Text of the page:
Unfortunately, that meant they had to carry all their water and walk a long way to their fields below near the riverbed. When workers were gone to the fields, the Apache took quick advantage, raiding their food supplies.
Pretty soon, the poor villagers were carrying all their worldly goods to the fields with them, like their furniture and even their chickens. They figured out pretty quickly that this was NOT the place to be and moved closer to the Tumacacori Mission for protection.
After another long drive to a roadside pullout, we walked about a quarter mile before turning up a steep hill and heading down another road for not quite half a mile. Here's what we found, surrounded by chain link fence and razor wire. Thankfully, they are trying to save the remains of this mission.
Again, there was a tall adobe fence around the entire grounds with only one entrance, the depression you see here.
Situated sideways to the entry gate, this was the entrance to the church itself. Once mostly abandoned due to Apache raids, the Governor of Las Cruses illegally purchased the property (basically stealing it from the Indians) and turned it over to a German group who ran a cattle ranch.
They immediately plugged the entrance door and added several interior walls to make it a bunkhouse for the ranch.
Sorry for the pole .... they are in several images holding up the cover structure. You can easily see the plugged entrance here.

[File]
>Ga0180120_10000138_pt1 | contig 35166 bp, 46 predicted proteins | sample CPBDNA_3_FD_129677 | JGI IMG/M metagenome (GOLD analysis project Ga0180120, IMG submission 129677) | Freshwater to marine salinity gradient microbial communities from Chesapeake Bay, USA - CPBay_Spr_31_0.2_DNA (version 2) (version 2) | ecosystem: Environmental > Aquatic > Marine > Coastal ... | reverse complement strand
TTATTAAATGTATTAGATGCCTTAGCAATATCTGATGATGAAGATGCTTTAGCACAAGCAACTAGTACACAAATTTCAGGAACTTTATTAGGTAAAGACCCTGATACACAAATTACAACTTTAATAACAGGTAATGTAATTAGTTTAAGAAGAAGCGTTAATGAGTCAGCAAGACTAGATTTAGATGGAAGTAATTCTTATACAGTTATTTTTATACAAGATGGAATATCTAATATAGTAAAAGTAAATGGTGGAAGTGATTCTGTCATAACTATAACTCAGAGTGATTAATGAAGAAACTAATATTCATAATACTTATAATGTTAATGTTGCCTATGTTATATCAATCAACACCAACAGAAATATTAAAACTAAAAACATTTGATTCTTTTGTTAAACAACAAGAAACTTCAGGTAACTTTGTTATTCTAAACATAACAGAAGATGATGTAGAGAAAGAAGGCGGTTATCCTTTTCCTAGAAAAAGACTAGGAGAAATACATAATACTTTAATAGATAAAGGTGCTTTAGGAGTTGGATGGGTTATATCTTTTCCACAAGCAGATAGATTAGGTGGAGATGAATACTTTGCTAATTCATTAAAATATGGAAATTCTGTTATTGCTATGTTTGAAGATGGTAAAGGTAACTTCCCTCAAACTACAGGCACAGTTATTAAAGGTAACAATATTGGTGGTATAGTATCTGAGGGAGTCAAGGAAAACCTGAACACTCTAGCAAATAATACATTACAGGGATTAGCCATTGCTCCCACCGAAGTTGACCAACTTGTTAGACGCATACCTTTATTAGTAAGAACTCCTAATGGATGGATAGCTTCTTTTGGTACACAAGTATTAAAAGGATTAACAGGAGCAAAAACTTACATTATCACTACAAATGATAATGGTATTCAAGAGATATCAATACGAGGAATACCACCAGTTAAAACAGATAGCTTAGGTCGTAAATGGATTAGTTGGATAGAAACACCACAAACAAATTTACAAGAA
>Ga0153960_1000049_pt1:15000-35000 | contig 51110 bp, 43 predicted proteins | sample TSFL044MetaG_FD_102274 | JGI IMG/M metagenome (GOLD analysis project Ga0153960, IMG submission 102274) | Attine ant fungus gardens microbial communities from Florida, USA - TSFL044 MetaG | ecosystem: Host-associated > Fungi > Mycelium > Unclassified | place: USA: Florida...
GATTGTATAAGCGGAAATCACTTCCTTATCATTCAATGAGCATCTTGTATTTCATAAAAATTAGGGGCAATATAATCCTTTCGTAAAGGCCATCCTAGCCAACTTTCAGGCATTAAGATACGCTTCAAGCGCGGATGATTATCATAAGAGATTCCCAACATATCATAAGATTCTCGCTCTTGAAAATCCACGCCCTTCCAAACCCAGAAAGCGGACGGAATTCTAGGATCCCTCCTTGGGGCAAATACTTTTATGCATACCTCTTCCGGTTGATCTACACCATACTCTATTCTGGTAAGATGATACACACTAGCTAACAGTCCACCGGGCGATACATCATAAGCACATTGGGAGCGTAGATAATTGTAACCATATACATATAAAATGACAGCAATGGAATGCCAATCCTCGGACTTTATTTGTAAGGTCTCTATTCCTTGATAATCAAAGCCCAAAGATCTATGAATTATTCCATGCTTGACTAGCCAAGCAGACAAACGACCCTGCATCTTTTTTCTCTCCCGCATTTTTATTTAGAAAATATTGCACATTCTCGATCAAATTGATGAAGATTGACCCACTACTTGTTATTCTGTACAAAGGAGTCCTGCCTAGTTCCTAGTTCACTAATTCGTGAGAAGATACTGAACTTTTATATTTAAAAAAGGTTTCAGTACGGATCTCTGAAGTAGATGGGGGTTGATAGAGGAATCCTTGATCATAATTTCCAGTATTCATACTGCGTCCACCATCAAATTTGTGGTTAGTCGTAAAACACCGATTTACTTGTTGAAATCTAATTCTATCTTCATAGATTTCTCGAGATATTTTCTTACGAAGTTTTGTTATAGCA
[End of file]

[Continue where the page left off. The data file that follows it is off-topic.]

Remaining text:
This is a rather short doorway, you have to bend over to get through. The melting of the adobe has added about three feet to the floor. The overhead timbers still show the axe marks from when they were cut and laid over the doorway.
Immediately to the right inside the main doorway was a fount that held Holy water. Dig out three feet of dirt and you would see the entire thing, along with the whitewash that once covered the entire building.
The ranchers used rocks in several places instead of adobe bricks. Imagine this plug gone.
The outside wall has disappeared completely. I'm standing looking to the left where the Priest would stand as he preached to his people kneeling in the sanctuary. The half wall is another plug the ranchers put in. Here you can still see some of the original whitewash on the wall.
Looking to the right of the sanctuary (again with a half wall) would be where the Priests stored their accouterments for the services, things like silver candleholders, etc. If you want to see an example of what it might have looked like, the next Mission will give you a much better idea.
Once again the political climate changed until Calabazas was included in the Gadsden Purchase and became part of the United States Territory. In 1756 the U. S. Military set up Camp Moore and the Treasury Department immediately set up a port of entry here (no surprise ... taxes), using the church as the first Customs House.
Another rock structure was built on the property (one the Ranger seemed to ignore completely) and was used as a post office of sorts by the military.
The only thing that didn't change were the Apache attacks, right up until Geronimo was sent into exile in 1886. By then, the railroad had arrived down in the valley and the little church on the hill was abandoned.
Next up ... the third Mission ... another amazing example of not doing much at all to save an amazing piece of history!!